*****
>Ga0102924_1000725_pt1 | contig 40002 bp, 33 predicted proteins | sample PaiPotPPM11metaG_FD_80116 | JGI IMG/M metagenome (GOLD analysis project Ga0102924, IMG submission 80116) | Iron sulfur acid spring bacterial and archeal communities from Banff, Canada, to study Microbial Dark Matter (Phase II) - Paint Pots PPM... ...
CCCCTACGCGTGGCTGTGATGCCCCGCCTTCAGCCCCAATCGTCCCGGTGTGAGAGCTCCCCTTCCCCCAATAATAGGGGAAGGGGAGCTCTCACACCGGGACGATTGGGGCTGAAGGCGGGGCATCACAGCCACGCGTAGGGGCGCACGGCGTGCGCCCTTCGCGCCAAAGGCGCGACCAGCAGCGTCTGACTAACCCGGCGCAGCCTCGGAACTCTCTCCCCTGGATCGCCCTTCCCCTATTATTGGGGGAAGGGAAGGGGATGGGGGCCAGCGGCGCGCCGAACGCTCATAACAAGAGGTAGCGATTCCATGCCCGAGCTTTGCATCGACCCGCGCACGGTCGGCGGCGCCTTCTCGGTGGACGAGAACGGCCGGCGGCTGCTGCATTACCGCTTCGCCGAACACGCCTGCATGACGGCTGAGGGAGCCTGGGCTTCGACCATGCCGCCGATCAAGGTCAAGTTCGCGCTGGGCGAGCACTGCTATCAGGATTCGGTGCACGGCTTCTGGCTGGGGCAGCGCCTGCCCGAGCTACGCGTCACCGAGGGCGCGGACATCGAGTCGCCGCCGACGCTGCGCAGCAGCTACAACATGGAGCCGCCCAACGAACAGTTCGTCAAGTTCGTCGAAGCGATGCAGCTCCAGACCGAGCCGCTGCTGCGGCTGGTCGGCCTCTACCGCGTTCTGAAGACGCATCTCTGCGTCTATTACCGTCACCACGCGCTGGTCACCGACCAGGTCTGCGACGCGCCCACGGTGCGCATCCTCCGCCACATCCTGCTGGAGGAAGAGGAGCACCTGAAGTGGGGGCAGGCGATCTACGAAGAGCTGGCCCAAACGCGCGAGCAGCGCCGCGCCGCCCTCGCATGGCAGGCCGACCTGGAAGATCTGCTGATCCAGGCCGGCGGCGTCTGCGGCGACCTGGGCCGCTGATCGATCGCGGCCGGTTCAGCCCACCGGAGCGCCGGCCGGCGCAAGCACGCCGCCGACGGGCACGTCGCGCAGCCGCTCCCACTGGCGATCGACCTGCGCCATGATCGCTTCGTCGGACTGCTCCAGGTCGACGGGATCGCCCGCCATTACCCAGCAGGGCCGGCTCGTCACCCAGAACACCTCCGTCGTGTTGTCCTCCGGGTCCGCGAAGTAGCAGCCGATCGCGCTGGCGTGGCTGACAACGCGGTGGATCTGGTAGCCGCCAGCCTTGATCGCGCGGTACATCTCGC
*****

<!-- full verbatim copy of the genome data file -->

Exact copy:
>Ga0102924_1000725_pt1 | contig 40002 bp, 33 predicted proteins | sample PaiPotPPM11metaG_FD_80116 | JGI IMG/M metagenome (GOLD analysis project Ga0102924, IMG submission 80116) | Iron sulfur acid spring bacterial and archeal communities from Banff, Canada, to study Microbial Dark Matter (Phase II) - Paint Pots PPM... ...
CCCCTACGCGTGGCTGTGATGCCCCGCCTTCAGCCCCAATCGTCCCGGTGTGAGAGCTCCCCTTCCCCCAATAATAGGGGAAGGGGAGCTCTCACACCGGGACGATTGGGGCTGAAGGCGGGGCATCACAGCCACGCGTAGGGGCGCACGGCGTGCGCCCTTCGCGCCAAAGGCGCGACCAGCAGCGTCTGACTAACCCGGCGCAGCCTCGGAACTCTCTCCCCTGGATCGCCCTTCCCCTATTATTGGGGGAAGGGAAGGGGATGGGGGCCAGCGGCGCGCCGAACGCTCATAACAAGAGGTAGCGATTCCATGCCCGAGCTTTGCATCGACCCGCGCACGGTCGGCGGCGCCTTCTCGGTGGACGAGAACGGCCGGCGGCTGCTGCATTACCGCTTCGCCGAACACGCCTGCATGACGGCTGAGGGAGCCTGGGCTTCGACCATGCCGCCGATCAAGGTCAAGTTCGCGCTGGGCGAGCACTGCTATCAGGATTCGGTGCACGGCTTCTGGCTGGGGCAGCGCCTGCCCGAGCTACGCGTCACCGAGGGCGCGGACATCGAGTCGCCGCCGACGCTGCGCAGCAGCTACAACATGGAGCCGCCCAACGAACAGTTCGTCAAGTTCGTCGAAGCGATGCAGCTCCAGACCGAGCCGCTGCTGCGGCTGGTCGGCCTCTACCGCGTTCTGAAGACGCATCTCTGCGTCTATTACCGTCACCACGCGCTGGTCACCGACCAGGTCTGCGACGCGCCCACGGTGCGCATCCTCCGCCACATCCTGCTGGAGGAAGAGGAGCACCTGAAGTGGGGGCAGGCGATCTACGAAGAGCTGGCCCAAACGCGCGAGCAGCGCCGCGCCGCCCTCGCATGGCAGGCCGACCTGGAAGATCTGCTGATCCAGGCCGGCGGCGTCTGCGGCGACCTGGGCCGCTGATCGATCGCGGCCGGTTCAGCCCACCGGAGCGCCGGCCGGCGCAAGCACGCCGCCGACGGGCACGTCGCGCAGCCGCTCCCACTGGCGATCGACCTGCGCCATGATCGCTTCGTCGGACTGCTCCAGGTCGACGGGATCGCCCGCCATTACCCAGCAGGGCCGGCTCGTCACCCAGAACACCTCCGTCGTGTTGTCCTCCGGGTCCGCGAAGTAGCAGCCGATCGCGCTGGCGTGGCTGACAACGCGGTGGATCTGGTAGCCGCCAGCCTTGATCGCGCGGTACATCTCGC